• Welcome to AppraisersForum.com, the premier online  community for the discussion of real estate appraisal. Register a free account to be able to post and unlock additional forums and features.

Condo or zero lot line property?

Status
Not open for further replies.
A

Anonymous

Guest
Don and Brad:

Ok, I thought I would get out my NC Real Estate book, published by the commision. And this is what I found:

Pg48.

"the term condominium refers to that form of property ownership under which one owns outright a paticular unit in a multiunit structure or complex and also shares ownership, along with all other unit owners, of the building(s) and land that make up the multiunit complex."

"the various unit owners hold an undivided interest as tenants in common in the common areas.....(3) the land on which the building(s) stand..."

This was all refering to the NC condominium Act (chapter 47C).

It later discusses townhouse ownership and states : "The major differences between a townhouse and a condominium are (1) A townhouse owner owns in severalty not only his unit (including the entire physical structure) but also the plot of land on which the unit rests, whereas a condominium owner only owns in severalty the enclosed space inside his unit."

This is how I thought it was. However, Don, I do not know where you are from, but if anyone has an example of a condo that the unit owner owns the land the unit sits on in severalty (I dont care if it is attached or detached) in the state of North Carolina, I would love to get the data on the development. I would really like to research it and find out how it can be a condo in light of the Condo Act.

Thanks
 

Don Clark

Elite Member
Joined
Jan 17, 2002
Professional Status
Certified Residential Appraiser
State
Virginia
8)

Bill:

I live in Virginia but own a townhouse(not a condo) in Kitty Hawk, NC.

I cannot give you any examples in NC but many in Virginia. Again, send me your fax number and I will. Seems like NC, like a lot of states, people, and appraisers, confuses a form of ownership to a form of architecture. But hey, that's what makes life interesting. I suppose any developer who wants to build a SFR detached condo on it's own tract of land in NC will have to have the law modified.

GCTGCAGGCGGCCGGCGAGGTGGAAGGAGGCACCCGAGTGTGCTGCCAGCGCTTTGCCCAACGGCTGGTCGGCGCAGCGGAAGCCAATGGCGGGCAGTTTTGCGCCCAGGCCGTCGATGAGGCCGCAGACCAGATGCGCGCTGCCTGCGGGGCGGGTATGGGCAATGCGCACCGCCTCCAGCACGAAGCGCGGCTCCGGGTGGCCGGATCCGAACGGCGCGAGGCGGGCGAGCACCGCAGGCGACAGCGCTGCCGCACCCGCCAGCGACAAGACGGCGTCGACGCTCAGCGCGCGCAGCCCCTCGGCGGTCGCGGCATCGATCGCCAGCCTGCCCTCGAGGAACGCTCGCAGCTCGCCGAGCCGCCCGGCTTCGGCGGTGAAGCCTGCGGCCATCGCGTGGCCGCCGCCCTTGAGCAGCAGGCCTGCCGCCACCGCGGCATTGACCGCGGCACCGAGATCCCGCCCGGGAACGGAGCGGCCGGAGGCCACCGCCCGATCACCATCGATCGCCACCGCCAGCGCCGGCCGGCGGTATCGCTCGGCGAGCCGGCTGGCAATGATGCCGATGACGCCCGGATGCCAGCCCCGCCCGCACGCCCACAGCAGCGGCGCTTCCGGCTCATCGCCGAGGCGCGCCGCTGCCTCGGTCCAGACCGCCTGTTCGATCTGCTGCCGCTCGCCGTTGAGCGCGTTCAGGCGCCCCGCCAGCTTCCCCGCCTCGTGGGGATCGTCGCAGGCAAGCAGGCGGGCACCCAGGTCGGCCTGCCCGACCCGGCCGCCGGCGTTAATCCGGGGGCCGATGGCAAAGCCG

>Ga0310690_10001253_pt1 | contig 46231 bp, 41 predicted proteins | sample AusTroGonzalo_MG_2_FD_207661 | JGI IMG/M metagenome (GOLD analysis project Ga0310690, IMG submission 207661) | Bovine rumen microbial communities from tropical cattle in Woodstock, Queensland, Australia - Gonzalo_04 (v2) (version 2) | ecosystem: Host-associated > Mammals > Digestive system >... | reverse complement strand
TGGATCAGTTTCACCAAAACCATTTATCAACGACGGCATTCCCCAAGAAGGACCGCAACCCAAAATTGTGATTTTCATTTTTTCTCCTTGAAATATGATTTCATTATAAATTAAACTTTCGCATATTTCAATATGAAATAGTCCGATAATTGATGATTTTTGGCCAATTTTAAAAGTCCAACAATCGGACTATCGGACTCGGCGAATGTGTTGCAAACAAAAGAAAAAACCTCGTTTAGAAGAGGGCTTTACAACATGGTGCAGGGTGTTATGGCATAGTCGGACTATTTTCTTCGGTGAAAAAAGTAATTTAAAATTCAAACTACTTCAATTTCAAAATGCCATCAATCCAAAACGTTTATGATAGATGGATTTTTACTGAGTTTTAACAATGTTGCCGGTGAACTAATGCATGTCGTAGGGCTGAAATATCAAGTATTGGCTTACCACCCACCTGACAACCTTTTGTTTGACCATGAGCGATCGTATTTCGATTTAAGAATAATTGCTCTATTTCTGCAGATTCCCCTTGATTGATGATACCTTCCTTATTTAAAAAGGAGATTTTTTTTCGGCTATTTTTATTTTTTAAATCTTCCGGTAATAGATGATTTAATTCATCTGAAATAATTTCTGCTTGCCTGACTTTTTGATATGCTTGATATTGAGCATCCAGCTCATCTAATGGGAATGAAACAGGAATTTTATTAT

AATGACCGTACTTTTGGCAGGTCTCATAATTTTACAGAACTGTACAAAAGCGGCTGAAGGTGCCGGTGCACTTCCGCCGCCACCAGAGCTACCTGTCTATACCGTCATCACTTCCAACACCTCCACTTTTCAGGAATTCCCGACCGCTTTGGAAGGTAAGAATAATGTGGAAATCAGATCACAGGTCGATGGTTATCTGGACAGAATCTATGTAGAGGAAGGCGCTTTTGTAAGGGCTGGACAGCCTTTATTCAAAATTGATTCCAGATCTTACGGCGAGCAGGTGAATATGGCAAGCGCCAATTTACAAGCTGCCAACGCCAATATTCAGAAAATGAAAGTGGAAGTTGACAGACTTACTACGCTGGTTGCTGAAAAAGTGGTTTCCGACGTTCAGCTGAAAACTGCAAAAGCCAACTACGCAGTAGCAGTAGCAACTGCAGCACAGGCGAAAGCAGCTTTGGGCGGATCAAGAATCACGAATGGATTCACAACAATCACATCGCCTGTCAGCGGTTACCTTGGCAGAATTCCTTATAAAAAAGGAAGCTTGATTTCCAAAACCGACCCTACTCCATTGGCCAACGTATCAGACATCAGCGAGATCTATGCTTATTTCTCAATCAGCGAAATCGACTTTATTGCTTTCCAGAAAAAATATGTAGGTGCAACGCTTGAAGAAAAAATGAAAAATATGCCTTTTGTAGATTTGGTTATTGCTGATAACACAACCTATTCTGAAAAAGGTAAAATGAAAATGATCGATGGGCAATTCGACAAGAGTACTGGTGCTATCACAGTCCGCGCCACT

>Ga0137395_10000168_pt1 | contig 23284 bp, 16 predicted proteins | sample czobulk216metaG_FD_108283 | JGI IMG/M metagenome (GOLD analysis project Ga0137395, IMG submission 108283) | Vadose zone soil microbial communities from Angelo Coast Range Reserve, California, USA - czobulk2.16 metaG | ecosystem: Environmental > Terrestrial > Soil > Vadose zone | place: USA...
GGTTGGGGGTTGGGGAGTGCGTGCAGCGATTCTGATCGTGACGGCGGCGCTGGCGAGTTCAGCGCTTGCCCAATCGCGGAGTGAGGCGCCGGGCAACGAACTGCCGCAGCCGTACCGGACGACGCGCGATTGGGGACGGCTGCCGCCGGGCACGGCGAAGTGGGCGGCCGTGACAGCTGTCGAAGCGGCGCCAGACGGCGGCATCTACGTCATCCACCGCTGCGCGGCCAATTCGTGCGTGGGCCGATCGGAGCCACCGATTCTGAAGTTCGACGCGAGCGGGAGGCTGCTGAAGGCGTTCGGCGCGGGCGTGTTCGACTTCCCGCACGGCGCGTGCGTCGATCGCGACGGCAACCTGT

Don
 
A

Anonymous

Guest
Don:

Thanks for all of your info. I guess the question really is how that form of ownership is defined by law. Those of us who have different opinions than you really dont have it wrong. In your state, obviously, that form of ownership is defined differently than it is in our state. I know that a condo is a form of ownership. We simply define that form of ownership differently in different states.

Bill
 

Don Clark

Elite Member
Joined
Jan 17, 2002
Professional Status
Certified Residential Appraiser
State
Virginia
8)

Bill:

Exactly :!: My point is that we should not automatically think that something is not so just because we have not experienced it.

BTW, I am appraising a single family detached condo today. All of my comps in the neighborhood and in other neighborhoods are SFR comps. We have a skad of them here in Virginia Beach.

Don

"What the mind can conceive, we can achieve, if we only believe". I think of that every time I pass the Wright brothers memorial when at the outer banks.
 

Paul Ness MAI

Member
Joined
Jan 14, 2002
Professional Status
Certified General Appraiser
State
Pennsylvania
If they own the land under the unit in fee, it's not condo ownership, regardless of the architectural style of the building. However, the answer lies in the courthouse, as someone else said - check the documentation. :wink:
 

bradellis

Member
Joined
Jan 16, 2002
Bill-

Exactly. In your state one cannot own the land under the unit and have it be a condo. This is by law in your state. I believe it is the same in both IL and CA, but I'd have to check. I do not know about VA.

Don's examples were great- thanks Mr. C., (I'll be using them in a class this year).

Brad
 
A

Anonymous

Guest
Don: